Crash Dump Analysis Patterns (Part 2, Mac OS X)

This is a Mac OS X / GDB counterpart to Dynamic Memory Corruption (process heap) pattern previously described for Windows platforms:

(gdb) bt
#0 0x00007fff8479582a in __kill ()
#1 0x00007fff8e0e0a9c in abort ()
#2 0x00007fff8e1024ac in szone_error ()
#3 0x00007fff8e1024e8 in free_list_checksum_botch ()
#4 0x00007fff8e102a7b in small_free_list_remove_ptr ()
#5 0x00007fff8e106bf7 in szone_free_definite_size ()
#6 0x00007fff8e13f789 in free ()
#7 0x000000010afafe23 in main (argc=1, argv=0x7fff6abaeb08)

Here’s the source code of the modeling application:

int main(int argc, const char * argv[])

{

    char *p1 = (char *) malloc (1024);

    printf(“p1 = %p\n”, p1);

 

    char *p2 = (char *) malloc (1024);

    printf(“p2 = %p\n”, p2);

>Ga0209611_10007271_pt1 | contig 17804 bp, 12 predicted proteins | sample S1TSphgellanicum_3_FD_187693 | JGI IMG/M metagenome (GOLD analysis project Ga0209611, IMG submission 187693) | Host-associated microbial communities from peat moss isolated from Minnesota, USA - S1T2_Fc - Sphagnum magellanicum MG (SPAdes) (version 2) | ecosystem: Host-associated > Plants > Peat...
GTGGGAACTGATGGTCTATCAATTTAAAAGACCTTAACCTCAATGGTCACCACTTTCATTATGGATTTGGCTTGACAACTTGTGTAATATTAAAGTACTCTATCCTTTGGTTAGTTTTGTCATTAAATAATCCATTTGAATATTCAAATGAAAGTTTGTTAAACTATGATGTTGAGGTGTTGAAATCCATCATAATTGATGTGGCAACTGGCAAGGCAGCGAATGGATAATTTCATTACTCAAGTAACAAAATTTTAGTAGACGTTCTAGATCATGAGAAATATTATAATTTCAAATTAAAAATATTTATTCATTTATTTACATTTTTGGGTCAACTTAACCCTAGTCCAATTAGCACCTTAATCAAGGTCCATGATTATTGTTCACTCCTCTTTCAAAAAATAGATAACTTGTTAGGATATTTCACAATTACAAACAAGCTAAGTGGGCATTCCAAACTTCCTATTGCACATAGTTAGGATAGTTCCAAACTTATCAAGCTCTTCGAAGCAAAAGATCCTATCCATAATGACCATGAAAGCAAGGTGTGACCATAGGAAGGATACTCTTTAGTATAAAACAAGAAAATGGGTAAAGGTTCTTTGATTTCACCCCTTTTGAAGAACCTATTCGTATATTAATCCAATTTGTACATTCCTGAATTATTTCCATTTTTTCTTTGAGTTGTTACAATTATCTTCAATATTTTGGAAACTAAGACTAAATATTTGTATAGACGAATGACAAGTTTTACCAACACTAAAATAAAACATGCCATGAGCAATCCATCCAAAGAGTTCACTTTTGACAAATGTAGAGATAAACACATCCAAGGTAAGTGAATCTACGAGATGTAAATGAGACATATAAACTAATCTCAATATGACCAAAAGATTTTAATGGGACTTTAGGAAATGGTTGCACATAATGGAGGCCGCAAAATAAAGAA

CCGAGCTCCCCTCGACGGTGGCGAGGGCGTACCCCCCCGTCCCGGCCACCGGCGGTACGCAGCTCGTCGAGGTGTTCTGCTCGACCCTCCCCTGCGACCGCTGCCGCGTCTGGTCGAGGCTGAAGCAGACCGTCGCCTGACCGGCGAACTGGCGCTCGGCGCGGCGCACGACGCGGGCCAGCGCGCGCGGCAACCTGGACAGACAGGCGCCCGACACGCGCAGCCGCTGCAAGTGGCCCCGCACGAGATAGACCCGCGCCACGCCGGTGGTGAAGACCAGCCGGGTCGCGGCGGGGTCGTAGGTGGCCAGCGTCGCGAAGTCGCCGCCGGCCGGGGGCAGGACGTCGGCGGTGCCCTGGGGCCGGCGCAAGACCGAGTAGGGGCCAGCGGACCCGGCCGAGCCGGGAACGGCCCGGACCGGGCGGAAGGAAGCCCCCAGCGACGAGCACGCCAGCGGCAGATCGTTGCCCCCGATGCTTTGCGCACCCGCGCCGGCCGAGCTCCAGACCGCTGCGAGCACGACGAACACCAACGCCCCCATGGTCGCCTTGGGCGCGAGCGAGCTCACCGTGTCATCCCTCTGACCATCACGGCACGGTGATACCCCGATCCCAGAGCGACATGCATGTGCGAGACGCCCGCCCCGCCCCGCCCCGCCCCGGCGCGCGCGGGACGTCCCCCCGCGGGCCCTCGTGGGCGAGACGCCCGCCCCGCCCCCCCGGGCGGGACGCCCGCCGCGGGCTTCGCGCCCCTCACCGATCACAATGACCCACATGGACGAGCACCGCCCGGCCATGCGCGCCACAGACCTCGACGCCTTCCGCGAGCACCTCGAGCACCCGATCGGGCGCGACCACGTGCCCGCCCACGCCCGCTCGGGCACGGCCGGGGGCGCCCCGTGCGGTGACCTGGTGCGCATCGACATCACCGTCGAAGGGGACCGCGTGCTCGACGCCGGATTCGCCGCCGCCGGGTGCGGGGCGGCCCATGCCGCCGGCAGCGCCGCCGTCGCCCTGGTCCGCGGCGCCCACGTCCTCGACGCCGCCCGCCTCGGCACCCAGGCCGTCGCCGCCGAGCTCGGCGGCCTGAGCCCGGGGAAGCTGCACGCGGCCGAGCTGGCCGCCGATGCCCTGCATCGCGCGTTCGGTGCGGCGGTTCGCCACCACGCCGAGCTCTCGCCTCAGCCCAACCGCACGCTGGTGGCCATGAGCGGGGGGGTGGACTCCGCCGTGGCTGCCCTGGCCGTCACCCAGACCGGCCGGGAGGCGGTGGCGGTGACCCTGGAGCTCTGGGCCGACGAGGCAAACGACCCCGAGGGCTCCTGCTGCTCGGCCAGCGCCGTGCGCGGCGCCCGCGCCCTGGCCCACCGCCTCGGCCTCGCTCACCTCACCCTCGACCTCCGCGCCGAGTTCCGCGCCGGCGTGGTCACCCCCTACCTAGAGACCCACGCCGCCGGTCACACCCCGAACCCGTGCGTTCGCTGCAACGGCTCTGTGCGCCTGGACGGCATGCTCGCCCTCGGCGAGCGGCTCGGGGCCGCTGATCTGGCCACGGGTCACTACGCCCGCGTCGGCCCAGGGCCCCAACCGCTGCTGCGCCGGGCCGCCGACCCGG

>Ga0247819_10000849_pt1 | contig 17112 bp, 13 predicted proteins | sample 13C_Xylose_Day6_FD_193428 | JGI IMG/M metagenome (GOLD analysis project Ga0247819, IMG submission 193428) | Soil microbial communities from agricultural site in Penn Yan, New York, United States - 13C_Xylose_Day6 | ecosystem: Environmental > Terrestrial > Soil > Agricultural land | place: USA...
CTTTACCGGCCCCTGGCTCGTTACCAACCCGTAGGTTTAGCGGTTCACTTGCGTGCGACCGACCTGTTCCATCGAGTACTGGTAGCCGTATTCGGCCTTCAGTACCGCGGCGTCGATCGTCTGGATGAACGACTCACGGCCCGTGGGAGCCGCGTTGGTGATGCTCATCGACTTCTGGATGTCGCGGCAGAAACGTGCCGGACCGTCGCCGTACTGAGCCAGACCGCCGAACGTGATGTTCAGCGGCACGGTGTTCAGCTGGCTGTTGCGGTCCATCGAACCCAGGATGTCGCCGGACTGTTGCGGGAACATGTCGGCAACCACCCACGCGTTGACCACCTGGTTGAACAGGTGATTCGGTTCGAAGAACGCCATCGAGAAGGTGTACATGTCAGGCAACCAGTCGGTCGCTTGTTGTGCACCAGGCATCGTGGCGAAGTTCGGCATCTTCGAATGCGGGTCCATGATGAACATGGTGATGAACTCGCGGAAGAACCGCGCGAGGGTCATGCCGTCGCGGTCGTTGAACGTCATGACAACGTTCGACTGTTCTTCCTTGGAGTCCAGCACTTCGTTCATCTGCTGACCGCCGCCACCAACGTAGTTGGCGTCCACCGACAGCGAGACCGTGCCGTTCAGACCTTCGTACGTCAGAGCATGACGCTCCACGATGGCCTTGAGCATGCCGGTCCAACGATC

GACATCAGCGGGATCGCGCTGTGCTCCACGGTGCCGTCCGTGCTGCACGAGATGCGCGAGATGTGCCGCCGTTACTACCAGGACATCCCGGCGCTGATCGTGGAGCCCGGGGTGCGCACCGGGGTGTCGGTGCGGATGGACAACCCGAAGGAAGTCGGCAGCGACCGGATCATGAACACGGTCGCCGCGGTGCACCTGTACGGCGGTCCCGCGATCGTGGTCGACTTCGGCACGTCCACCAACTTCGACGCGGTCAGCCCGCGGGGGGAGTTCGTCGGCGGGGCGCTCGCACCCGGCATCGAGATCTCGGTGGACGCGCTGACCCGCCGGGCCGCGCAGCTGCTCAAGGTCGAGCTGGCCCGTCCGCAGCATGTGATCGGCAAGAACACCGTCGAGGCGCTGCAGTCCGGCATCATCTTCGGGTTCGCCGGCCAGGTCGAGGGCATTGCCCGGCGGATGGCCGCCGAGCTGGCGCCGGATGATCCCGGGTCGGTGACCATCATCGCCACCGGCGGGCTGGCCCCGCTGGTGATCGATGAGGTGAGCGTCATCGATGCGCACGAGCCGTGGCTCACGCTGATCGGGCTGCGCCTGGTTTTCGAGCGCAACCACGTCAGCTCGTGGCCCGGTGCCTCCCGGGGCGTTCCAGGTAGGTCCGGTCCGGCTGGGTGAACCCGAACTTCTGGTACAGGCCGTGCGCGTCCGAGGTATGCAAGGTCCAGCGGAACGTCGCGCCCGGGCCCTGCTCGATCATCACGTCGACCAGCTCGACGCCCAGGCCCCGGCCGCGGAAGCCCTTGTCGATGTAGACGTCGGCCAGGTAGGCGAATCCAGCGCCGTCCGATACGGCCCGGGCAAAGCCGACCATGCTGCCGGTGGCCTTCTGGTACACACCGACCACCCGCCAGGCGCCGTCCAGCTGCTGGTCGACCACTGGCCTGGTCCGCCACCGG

char *p3 = (char *) malloc (1024);

    printf(“p3 = %p\n”, p3);

 

    char *p4 = (char *) malloc (1024);

    printf(“p4 = %p\n”, p4);

 

    char *p5 = (char *) malloc (1024);

    printf(“p5 = %p\n”, p5);

 

    char *p6 = (char *) malloc (1024);

    printf(“p6 = %p\n”, p6);

 

    char *p7 = (char *) malloc (1024);

    printf(“p7 = %p\n”, p7);

 

    free(p6);

    free(p4);

    free(p2);

 

    printf(“Hello Crash!\n”);        

    strcpy(p2, “Hello Crash!”);

    strcpy(p4, “Hello Crash!”);

    strcpy(p6, “Hello Crash!”);

 

    p2 = (char *) malloc (512);

    printf(“p2 = %p\n”, p2);

 

    p4 = (char *) malloc (1024);

    printf(“p4 = %p\n”, p4);

 

    p6 = (char *) malloc (512);

    printf(“p6 = %p\n”, p6);

 

    free (p7);

    free (p6);

    free (p5);

    free (p4);

    free (p3);

    free (p2);

    free (p1);

 

    return 0;

}

- Dmitry Vostokov @ DumpAnalysis.org + TraceAnalysis.org -

Forthcoming Training: Accelerated Mac OS X Core Dump Analysis

Leave a Reply

You must be logged in to post a comment.